Qualified endorsement

Also found in: Legal.

Qualified endorsement

A signature on the back of a negotiable instrument transferring the amount to some other party but that includes wording that limits the endorser's liability.

Qualified Endorsement

An endorsement on a financial instrument, such as a check, that limits the endorser's liability. That is, the endorser may write "without recourse" as a qualified endorsement. It indicates that the endorser is not responsible in the event that an institution such as a bank refuses to make payment on the instrument.
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If they choose to write off people like me who offer qualified endorsement of the use of force, say goodbye to much of labor, to most liberals, even to major factions within the European Greens.
In a letter to Arthur Money in November 1998, Archivist of the United States John Carlin gave his qualified endorsement that the DoD standard conforms with certain baseline recordkeeping requirements (Carlin 1998).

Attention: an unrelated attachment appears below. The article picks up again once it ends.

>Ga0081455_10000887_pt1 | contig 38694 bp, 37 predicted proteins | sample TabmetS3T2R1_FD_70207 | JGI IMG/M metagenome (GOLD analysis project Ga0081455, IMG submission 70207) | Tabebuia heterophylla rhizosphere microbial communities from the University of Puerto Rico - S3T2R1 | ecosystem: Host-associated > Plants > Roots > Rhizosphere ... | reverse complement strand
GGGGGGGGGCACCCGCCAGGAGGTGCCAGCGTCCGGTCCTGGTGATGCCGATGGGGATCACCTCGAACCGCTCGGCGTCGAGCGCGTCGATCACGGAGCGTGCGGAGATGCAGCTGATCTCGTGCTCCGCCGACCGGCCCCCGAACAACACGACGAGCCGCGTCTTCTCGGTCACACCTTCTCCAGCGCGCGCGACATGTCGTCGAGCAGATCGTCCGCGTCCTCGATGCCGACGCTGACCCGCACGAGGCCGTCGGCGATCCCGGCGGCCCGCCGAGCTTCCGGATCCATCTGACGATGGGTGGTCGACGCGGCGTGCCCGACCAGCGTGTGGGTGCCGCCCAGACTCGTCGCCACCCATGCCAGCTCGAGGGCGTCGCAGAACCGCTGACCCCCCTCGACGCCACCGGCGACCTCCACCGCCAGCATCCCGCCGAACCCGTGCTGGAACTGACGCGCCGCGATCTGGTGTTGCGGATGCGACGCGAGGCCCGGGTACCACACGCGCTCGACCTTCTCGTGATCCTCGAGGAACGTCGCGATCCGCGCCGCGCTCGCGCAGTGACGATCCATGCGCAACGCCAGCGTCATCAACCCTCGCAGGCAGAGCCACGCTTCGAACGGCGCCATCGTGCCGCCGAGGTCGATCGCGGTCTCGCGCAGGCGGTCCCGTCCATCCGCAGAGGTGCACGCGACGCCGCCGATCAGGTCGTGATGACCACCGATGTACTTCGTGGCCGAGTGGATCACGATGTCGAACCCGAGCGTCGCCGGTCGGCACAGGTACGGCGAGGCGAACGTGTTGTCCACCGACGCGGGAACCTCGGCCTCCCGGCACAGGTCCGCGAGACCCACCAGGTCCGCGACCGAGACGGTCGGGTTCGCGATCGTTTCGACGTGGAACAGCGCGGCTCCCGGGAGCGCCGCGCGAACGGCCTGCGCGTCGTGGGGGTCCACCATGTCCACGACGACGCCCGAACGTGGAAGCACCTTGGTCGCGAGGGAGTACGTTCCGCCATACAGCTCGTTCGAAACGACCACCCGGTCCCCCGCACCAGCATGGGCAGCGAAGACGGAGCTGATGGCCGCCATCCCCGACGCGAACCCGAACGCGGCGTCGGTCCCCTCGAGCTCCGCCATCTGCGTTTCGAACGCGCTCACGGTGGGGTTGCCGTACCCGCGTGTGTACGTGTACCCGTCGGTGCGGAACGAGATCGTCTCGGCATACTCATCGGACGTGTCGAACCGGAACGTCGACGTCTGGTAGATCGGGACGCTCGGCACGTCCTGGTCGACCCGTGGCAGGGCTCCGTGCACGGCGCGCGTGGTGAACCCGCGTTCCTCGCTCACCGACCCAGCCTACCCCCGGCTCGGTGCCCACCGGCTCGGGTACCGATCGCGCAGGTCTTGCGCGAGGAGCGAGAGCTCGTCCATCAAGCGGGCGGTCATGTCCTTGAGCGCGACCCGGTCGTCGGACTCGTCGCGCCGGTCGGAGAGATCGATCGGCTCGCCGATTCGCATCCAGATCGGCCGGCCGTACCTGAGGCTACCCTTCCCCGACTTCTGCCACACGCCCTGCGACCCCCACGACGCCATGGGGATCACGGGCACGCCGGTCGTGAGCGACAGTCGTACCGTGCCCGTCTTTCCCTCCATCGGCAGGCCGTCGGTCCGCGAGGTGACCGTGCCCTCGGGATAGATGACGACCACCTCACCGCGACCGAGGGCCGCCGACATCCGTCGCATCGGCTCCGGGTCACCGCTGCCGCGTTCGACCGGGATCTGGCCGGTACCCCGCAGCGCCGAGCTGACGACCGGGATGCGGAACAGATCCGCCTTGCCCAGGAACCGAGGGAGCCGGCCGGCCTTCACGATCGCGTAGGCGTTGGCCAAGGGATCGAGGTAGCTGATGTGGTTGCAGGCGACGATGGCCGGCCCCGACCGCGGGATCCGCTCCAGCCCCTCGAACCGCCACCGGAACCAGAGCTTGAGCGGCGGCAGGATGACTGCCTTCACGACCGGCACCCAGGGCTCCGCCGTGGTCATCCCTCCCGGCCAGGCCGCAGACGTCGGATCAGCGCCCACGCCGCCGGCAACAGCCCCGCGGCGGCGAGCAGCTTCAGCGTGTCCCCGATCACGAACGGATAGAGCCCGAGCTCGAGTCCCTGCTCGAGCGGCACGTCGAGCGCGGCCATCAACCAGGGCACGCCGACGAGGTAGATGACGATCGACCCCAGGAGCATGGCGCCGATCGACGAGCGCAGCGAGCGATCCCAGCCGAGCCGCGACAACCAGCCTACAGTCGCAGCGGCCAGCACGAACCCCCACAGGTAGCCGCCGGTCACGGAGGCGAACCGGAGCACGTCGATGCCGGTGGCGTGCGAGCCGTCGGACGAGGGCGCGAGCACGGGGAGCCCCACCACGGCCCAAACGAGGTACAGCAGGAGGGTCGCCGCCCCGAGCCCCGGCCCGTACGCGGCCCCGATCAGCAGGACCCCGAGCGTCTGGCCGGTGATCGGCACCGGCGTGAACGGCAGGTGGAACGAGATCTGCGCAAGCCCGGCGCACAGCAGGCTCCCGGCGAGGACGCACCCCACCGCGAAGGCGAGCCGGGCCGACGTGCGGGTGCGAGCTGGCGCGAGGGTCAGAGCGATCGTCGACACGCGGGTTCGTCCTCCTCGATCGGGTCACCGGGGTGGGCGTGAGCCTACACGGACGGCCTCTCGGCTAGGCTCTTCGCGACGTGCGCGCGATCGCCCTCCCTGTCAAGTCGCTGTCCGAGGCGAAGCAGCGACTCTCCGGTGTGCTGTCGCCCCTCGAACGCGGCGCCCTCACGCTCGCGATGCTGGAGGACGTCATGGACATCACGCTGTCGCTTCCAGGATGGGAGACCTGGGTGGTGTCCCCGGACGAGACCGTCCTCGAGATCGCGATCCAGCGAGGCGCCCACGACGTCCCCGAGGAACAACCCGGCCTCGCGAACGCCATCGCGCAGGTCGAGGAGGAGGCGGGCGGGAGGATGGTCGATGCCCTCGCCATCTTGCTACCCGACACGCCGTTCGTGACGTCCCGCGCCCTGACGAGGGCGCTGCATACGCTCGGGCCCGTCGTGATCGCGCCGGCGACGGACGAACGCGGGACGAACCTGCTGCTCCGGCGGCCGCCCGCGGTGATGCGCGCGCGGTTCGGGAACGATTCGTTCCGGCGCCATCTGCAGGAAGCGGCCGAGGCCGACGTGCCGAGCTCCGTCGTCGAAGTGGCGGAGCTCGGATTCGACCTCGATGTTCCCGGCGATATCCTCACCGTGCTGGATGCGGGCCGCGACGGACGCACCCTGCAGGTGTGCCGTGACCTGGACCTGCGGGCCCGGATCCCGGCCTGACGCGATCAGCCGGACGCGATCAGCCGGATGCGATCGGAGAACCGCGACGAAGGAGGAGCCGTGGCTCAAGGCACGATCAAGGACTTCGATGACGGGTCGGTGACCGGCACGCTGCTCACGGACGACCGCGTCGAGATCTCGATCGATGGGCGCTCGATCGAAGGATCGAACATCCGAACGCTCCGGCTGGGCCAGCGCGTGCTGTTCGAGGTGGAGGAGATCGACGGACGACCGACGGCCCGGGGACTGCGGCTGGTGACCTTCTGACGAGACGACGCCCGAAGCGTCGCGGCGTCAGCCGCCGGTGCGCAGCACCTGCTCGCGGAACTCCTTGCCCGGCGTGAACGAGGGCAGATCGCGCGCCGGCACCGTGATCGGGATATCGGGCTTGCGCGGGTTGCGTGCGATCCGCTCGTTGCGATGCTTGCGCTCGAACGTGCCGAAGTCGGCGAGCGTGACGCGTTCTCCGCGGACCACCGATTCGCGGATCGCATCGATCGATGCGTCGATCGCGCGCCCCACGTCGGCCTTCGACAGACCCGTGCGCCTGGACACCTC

While there are few American studies in this relatively new research area, Jeff Fryrear of the National Crime Prevention Institute does give surveillance measures a qualified endorsement as crime-fighting tools.
Despite qualified endorsements from foreign observers following the vote, many Algerians and observers believe the official turnout figure of 43 percent and each party's score have little correlation with reality.
McClaren has had qualified endorsements from both Gibson and Keith Lamb on the Three Legends Century Radio show and has had to fend off repeated stories of internal discontent.
Arguing against New Historicists and Cultural Materialists who see the plays as qualified endorsements of absolutism, Hutson stresses how they move from Richard's tyrannical misuse of the law in Richard II to Henry V's willingness to let his intentions be determined by the law (in the person of the Chief Justice) at the end of Henry 1W Part 2, thus making the tetralogy potentially subversive of monarchy's claim of absolute power.

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